You might be wondering if really you’re actually living a holy lifestyle or you’re not too sure if you’re living a holy life, or you might want to know if someone is actually living a holy lifestyle?
This we’re going to be treating in this topic, not just that you’re also going to know some of the characteristics of a person living after holiness on earth.
How Can You Live A Holy Life When The World Around You Is Unholy?
With God’s people about to enter the Promised Land, Eugene Peterson described it as “an expanse”; ‘extension of teaching time, detailed and careful arrangements for living “holy” in a culture that has little to do with what “live in a sacred life” means.’
‘First’, he writes, ‘every detail of our lives is affected by the presence of this holy God.’ You are called to holiness in all aspects of your daily life. Second, he goes on to say, ‘God provides a way (sacrifices and festivals and Sabbaths) to bring all of us into our holy presence, which is transformed into a burning holy fire.’
The language of Leviticus sounds strange to our modern ears. The law required that the sacrifice be perfect – ‘without blemish’ (1: 3). Through sacrifice, ‘atonement’ was performed (v.4). Figuratively speaking, by the laying on of hands on the heads of bulls, goats, and lambs (for example 3: 2,8), the sin was passed on to the successor who would be offered up on behalf of the people. The sacrificial blood was very precious (1: 5; 3: 2,8,13).
All of this can be fully understood in the light of the New Testament. The bible tells us that the law is ‘a copy’ (v.23) and ‘a shadow’ (10: 1). In other words, this is just a shadow and a picture of something much bigger and more amazing.
He writes, ‘The law is a shadow of the good things to come, but not the very substance of the things … It is not possible that the blood of bulls and of goats should take away sins’ (vv.1,4).
All of this led to ‘giving the body of Jesus Christ once for all’ (v.10). ‘By one sacrifice he made perfect those who are sanctified’ (v.14). We receive complete forgiveness; ‘The sin offering is no longer necessary’ (v.18).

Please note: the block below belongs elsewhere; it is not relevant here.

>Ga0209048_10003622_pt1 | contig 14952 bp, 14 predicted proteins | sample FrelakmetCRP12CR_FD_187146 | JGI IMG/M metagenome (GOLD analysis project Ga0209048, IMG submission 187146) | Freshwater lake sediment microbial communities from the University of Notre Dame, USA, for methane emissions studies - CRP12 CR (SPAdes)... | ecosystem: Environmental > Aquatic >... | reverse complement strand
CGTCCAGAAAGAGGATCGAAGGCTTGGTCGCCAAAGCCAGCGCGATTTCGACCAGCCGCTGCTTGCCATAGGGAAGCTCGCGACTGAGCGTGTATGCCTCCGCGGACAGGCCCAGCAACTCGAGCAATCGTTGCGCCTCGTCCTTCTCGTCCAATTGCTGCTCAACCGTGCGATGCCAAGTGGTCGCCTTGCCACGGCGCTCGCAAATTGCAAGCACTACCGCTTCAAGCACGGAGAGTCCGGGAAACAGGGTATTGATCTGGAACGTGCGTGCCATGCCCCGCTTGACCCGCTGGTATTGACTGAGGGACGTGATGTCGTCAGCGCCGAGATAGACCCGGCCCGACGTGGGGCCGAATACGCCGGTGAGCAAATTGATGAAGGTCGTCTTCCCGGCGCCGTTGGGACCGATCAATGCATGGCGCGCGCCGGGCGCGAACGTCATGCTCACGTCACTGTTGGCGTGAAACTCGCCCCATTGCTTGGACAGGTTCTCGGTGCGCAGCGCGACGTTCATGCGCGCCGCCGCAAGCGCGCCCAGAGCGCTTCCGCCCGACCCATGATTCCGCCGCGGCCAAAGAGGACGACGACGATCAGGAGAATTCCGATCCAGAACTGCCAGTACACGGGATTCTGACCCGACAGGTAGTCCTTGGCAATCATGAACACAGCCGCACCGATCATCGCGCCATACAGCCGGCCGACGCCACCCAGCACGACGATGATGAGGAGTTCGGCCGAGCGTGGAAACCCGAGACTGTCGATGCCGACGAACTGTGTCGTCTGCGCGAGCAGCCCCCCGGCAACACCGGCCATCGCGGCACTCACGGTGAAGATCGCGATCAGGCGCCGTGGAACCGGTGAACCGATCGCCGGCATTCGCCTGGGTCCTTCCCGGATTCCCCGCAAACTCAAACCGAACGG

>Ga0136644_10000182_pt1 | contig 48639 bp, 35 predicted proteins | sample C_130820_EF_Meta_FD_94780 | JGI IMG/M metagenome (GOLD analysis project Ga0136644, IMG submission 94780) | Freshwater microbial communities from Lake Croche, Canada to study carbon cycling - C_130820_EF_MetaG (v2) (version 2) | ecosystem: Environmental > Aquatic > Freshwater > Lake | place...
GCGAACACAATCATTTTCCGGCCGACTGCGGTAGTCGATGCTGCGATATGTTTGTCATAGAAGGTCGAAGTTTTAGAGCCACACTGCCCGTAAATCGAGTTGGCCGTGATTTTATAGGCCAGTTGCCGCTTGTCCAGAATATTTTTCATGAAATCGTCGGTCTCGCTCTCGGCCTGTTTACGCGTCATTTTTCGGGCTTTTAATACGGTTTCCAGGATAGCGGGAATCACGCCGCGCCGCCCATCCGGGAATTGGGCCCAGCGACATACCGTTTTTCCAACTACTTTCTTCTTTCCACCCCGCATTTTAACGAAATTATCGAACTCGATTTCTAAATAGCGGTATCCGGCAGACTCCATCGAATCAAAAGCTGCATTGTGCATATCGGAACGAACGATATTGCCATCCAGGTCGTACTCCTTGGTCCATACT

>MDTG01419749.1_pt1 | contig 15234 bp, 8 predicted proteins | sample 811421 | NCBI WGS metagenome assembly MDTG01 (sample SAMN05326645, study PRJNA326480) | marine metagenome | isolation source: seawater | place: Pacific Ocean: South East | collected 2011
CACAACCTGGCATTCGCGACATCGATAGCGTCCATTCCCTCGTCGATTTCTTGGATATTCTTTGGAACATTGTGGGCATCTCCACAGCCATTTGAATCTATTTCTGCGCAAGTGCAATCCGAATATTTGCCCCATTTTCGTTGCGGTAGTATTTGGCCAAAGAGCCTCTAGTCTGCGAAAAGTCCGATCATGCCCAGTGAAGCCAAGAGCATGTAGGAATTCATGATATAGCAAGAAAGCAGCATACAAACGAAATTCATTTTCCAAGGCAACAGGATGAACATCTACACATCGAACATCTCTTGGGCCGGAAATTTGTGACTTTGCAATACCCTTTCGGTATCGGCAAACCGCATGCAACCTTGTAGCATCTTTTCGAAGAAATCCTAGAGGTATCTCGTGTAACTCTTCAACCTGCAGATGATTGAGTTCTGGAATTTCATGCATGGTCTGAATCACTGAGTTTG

Therefore, the New Testament tells us that no such sacrifices are required. However, they form the basis of Jesus’ sacrifice and help us to grasp its significance. Holiness begins with putting your faith in what Jesus has done for you and asking for His Holy Spirit to come into your life to help you begin living a holy life.
Grateful for all that God has done for you, through the sacrifice of Jesus for you, offer your body as a ‘living sacrifice, holy and pleasing to God – this is your true and righteous worship’ (Romans 12: 1–2.).
Now that you’ve fully understood how you can live a righteous life here on earth, let’s go through some of the top 12 attributes of a person who Endeavour to live after holiness here on earth.
What, then, is true holiness? Here are 12 characteristics of those who strive for holiness:
12 Characteristics Of A Person Who Endeavor To Live After Holiness On Earth.
1. Holiness is the practice of having one mind with God, as we find His mind described in the Scriptures. It is customary to conform to God’s judgment, to hate what he hates, to love what he loves, and to weigh all the things in the world on the basis of his Word. One who is in complete harmony with God is a very holy person.
2. The holy man will try to avoid all known sins and keep all known commandments. You will have a steadfast heart determined to God, a sincere desire to do His will, a greater fear of displeasing Him than to offend the world, and love in all His ways. You will hear what Paul felt when he said, “I rejoice in the law of God after the inward man” (Rom. 7:22). (Ps. 119: 128).
3. A holy man will strive to be like our Lord saviour Jesus Christ. Not only will he live a life of faith in Him and draw from Him all His daily peace and strength, but He will also work to have the mind that was in Him and to conform to His image (Rom. 8:29).
It will be his purpose to be patient and forgiving, just as Christ forgave us; unselfishness, even as Christ did not please himself; let us walk in love, as Christ also has loved us; lowliness of mind and humility, just as Christ also was modest and humble.
You will remember that Christ was a faithful witness to the truth; that He did not come to do His will; that it was His flesh and drink to do His Father’s will; that he will continue to make sacrifices to help others; that He was gentle and patient under unjust criticism; that He thought more of poor people fearing God than kings; that He was full of love and compassion for sinners; that he was courageous and steadfast in his condemnation of sin; that He did not seek the praise of men, when He could have it; that He went about doing good; that He was separate from the people of the earth; that He continued immediately in prayer; that He would not even allow His intimate relationship to stand in His way when God’s work was to be done.